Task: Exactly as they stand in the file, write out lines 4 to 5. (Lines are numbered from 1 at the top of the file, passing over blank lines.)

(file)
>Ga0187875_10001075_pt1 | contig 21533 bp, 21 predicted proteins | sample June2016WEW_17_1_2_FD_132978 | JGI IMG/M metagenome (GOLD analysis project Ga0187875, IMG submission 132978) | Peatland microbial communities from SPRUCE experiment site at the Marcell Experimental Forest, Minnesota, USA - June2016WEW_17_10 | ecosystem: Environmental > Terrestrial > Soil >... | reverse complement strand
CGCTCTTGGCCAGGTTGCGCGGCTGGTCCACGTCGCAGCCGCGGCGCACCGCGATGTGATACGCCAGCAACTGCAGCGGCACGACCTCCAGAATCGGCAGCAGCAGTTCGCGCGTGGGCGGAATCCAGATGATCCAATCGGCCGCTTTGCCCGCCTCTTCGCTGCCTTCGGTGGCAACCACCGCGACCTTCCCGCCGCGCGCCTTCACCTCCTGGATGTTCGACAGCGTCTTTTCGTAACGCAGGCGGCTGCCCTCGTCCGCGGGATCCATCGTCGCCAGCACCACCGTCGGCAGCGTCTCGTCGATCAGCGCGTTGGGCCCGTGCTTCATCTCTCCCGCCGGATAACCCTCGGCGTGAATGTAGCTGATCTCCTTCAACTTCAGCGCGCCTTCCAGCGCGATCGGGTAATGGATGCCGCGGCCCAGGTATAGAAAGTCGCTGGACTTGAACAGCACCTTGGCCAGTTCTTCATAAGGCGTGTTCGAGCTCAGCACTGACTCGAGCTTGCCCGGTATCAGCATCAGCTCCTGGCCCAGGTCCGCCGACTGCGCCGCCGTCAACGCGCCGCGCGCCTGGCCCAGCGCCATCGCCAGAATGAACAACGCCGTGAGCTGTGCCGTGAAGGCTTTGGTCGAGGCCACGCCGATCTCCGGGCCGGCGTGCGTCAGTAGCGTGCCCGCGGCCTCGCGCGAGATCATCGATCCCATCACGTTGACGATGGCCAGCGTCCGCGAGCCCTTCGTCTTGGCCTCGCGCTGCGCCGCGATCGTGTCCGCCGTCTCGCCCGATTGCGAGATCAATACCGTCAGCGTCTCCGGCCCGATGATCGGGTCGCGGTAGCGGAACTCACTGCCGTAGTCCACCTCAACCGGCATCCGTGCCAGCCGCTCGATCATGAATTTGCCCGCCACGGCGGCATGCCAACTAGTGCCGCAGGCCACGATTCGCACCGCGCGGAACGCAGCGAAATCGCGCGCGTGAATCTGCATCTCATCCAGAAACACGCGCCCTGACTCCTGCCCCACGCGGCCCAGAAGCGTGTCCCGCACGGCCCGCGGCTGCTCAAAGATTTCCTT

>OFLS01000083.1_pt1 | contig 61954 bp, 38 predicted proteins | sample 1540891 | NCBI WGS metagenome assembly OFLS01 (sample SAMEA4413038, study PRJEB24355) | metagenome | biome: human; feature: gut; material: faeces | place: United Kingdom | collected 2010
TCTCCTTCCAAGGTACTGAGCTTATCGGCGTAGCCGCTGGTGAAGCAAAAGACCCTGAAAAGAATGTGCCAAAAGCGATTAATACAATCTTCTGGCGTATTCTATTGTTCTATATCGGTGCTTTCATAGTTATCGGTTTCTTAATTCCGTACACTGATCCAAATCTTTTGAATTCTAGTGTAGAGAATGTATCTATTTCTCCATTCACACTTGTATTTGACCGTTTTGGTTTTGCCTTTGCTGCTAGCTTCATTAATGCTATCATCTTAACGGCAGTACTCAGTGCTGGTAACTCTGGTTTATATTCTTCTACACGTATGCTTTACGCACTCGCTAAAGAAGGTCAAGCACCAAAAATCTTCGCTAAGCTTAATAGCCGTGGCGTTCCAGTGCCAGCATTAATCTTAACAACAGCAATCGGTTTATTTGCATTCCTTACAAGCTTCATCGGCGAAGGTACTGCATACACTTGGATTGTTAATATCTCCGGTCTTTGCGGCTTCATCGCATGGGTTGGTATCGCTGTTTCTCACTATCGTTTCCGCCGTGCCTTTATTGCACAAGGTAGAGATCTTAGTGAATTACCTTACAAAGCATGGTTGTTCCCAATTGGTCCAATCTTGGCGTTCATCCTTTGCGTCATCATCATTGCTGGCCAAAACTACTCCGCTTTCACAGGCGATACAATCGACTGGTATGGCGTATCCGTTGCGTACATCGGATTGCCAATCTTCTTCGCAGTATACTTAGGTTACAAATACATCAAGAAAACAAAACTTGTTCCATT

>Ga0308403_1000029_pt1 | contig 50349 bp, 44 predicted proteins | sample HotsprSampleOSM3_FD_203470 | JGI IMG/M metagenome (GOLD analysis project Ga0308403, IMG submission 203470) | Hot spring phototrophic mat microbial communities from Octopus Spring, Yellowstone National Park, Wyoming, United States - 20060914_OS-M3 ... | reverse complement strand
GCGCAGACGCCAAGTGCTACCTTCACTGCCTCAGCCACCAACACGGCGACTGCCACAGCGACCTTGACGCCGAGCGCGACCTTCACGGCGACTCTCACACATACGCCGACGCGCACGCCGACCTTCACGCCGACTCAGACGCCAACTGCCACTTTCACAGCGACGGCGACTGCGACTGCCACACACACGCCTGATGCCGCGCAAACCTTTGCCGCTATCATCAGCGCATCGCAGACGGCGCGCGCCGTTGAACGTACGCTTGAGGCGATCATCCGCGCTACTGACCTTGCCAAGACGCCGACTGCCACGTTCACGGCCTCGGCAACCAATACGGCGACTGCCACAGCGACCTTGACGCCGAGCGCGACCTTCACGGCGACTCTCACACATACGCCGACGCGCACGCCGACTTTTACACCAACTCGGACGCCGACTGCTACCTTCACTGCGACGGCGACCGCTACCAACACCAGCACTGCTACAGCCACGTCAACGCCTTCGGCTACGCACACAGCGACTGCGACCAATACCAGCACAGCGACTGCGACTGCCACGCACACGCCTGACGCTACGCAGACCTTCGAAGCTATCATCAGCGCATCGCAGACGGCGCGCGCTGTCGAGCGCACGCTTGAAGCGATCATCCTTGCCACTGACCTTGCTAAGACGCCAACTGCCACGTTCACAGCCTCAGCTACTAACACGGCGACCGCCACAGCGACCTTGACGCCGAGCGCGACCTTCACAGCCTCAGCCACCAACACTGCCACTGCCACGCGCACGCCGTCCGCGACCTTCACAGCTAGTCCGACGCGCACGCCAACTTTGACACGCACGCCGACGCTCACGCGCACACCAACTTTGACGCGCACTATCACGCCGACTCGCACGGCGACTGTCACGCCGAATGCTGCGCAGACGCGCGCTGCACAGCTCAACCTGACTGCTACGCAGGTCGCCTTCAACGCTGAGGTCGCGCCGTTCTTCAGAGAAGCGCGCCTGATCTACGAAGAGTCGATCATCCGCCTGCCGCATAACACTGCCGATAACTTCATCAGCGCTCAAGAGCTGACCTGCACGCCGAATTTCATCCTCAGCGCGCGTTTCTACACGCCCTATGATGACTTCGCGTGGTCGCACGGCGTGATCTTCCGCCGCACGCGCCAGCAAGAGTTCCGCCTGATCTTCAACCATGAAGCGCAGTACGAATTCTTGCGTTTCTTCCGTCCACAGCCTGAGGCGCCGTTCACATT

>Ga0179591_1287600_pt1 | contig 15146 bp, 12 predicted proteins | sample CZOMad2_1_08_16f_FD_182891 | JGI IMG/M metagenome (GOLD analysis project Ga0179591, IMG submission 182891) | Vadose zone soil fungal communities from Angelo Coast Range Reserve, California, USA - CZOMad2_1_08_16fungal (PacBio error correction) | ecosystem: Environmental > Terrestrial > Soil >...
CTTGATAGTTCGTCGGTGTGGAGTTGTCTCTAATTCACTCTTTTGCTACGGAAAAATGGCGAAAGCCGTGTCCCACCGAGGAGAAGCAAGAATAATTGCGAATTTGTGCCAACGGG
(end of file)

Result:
TCTCCTTCCAAGGTACTGAGCTTATCGGCGTAGCCGCTGGTGAAGCAAAAGACCCTGAAAAGAATGTGCCAAAAGCGATTAATACAATCTTCTGGCGTATTCTATTGTTCTATATCGGTGCTTTCATAGTTATCGGTTTCTTAATTCCGTACACTGATCCAAATCTTTTGAATTCTAGTGTAGAGAATGTATCTATTTCTCCATTCACACTTGTATTTGACCGTTTTGGTTTTGCCTTTGCTGCTAGCTTCATTAATGCTATCATCTTAACGGCAGTACTCAGTGCTGGTAACTCTGGTTTATATTCTTCTACACGTATGCTTTACGCACTCGCTAAAGAAGGTCAAGCACCAAAAATCTTCGCTAAGCTTAATAGCCGTGGCGTTCCAGTGCCAGCATTAATCTTAACAACAGCAATCGGTTTATTTGCATTCCTTACAAGCTTCATCGGCGAAGGTACTGCATACACTTGGATTGTTAATATCTCCGGTCTTTGCGGCTTCATCGCATGGGTTGGTATCGCTGTTTCTCACTATCGTTTCCGCCGTGCCTTTATTGCACAAGGTAGAGATCTTAGTGAATTACCTTACAAAGCATGGTTGTTCCCAATTGGTCCAATCTTGGCGTTCATCCTTTGCGTCATCATCATTGCTGGCCAAAACTACTCCGCTTTCACAGGCGATACAATCGACTGGTATGGCGTATCCGTTGCGTACATCGGATTGCCAATCTTCTTCGCAGTATACTTAGGTTACAAATACATCAAGAAAACAAAACTTGTTCCATT

>Ga0308403_1000029_pt1 | contig 50349 bp, 44 predicted proteins | sample HotsprSampleOSM3_FD_203470 | JGI IMG/M metagenome (GOLD analysis project Ga0308403, IMG submission 203470) | Hot spring phototrophic mat microbial communities from Octopus Spring, Yellowstone National Park, Wyoming, United States - 20060914_OS-M3 ... | reverse complement strand